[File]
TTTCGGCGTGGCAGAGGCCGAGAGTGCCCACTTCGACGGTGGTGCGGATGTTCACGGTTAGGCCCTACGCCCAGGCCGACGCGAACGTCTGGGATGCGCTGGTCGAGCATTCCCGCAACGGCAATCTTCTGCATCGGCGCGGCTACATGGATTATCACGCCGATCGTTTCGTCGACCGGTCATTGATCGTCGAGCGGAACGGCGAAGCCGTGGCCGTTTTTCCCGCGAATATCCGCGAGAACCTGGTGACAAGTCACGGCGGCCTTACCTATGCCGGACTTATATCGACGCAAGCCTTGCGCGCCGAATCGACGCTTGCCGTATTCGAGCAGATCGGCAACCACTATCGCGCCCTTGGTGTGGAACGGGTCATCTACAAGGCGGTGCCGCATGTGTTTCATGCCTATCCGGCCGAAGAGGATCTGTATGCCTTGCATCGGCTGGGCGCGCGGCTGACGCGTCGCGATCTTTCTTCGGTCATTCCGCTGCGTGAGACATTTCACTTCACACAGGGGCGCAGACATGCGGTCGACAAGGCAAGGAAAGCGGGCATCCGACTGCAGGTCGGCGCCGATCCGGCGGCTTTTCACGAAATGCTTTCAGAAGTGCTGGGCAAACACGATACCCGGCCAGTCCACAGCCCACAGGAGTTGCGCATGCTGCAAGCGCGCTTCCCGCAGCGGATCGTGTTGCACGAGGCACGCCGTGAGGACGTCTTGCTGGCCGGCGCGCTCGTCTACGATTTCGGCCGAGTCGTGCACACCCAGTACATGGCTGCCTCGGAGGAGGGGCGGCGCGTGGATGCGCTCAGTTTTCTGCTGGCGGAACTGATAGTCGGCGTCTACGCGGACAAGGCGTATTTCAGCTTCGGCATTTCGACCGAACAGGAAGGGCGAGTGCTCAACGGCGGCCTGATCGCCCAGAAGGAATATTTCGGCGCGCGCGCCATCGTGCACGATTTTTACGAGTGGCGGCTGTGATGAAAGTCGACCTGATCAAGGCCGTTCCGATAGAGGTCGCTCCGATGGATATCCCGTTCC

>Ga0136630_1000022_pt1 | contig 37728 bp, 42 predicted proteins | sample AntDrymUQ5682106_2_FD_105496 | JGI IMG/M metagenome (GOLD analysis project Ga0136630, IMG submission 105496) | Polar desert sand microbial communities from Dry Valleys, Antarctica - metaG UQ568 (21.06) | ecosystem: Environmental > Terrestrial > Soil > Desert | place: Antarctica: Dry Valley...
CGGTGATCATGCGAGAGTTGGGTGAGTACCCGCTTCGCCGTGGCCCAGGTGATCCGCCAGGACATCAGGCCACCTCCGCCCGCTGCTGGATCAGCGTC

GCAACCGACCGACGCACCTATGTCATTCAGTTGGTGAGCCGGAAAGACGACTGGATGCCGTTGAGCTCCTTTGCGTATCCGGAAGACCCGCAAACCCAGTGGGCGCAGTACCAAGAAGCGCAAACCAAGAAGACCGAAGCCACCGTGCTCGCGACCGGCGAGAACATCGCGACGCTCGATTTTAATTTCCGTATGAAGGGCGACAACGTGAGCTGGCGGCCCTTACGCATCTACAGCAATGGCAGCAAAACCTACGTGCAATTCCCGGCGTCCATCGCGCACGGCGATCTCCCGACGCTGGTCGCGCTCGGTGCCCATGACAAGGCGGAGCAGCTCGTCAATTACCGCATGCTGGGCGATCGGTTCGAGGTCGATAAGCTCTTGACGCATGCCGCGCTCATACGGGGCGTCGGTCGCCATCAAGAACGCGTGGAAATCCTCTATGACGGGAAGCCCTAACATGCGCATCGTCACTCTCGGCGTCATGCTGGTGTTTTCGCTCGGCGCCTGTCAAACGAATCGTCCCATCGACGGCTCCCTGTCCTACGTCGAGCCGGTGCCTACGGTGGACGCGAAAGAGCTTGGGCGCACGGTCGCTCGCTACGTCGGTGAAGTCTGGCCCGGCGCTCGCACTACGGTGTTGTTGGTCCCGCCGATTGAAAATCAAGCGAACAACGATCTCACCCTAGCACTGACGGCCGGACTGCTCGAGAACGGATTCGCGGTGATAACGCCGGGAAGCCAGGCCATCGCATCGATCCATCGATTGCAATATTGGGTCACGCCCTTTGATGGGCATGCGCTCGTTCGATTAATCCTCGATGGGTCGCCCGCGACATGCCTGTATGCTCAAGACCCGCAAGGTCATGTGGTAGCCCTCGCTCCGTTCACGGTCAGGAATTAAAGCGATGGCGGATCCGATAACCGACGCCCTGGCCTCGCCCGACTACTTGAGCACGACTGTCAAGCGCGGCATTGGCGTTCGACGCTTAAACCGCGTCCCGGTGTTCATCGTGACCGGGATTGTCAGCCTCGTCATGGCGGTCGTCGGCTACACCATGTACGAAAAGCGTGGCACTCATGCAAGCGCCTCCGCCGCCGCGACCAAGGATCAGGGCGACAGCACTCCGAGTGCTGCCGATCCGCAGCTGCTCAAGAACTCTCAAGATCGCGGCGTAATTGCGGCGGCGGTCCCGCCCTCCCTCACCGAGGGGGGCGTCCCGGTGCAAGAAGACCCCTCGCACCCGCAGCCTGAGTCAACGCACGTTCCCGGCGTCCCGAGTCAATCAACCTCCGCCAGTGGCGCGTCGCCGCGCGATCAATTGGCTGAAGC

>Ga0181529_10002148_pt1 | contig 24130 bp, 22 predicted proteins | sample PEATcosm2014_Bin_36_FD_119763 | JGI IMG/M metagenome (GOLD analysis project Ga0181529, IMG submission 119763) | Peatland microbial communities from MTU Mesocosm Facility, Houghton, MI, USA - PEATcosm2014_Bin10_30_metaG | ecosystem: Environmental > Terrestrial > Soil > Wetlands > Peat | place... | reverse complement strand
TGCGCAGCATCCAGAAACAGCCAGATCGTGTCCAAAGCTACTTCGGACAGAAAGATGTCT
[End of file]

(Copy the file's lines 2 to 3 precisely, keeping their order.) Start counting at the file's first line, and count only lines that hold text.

>Ga0136630_1000022_pt1 | contig 37728 bp, 42 predicted proteins | sample AntDrymUQ5682106_2_FD_105496 | JGI IMG/M metagenome (GOLD analysis project Ga0136630, IMG submission 105496) | Polar desert sand microbial communities from Dry Valleys, Antarctica - metaG UQ568 (21.06) | ecosystem: Environmental > Terrestrial > Soil > Desert | place: Antarctica: Dry Valley...
CGGTGATCATGCGAGAGTTGGGTGAGTACCCGCTTCGCCGTGGCCCAGGTGATCCGCCAGGACATCAGGCCACCTCCGCCCGCTGCTGGATCAGCGTC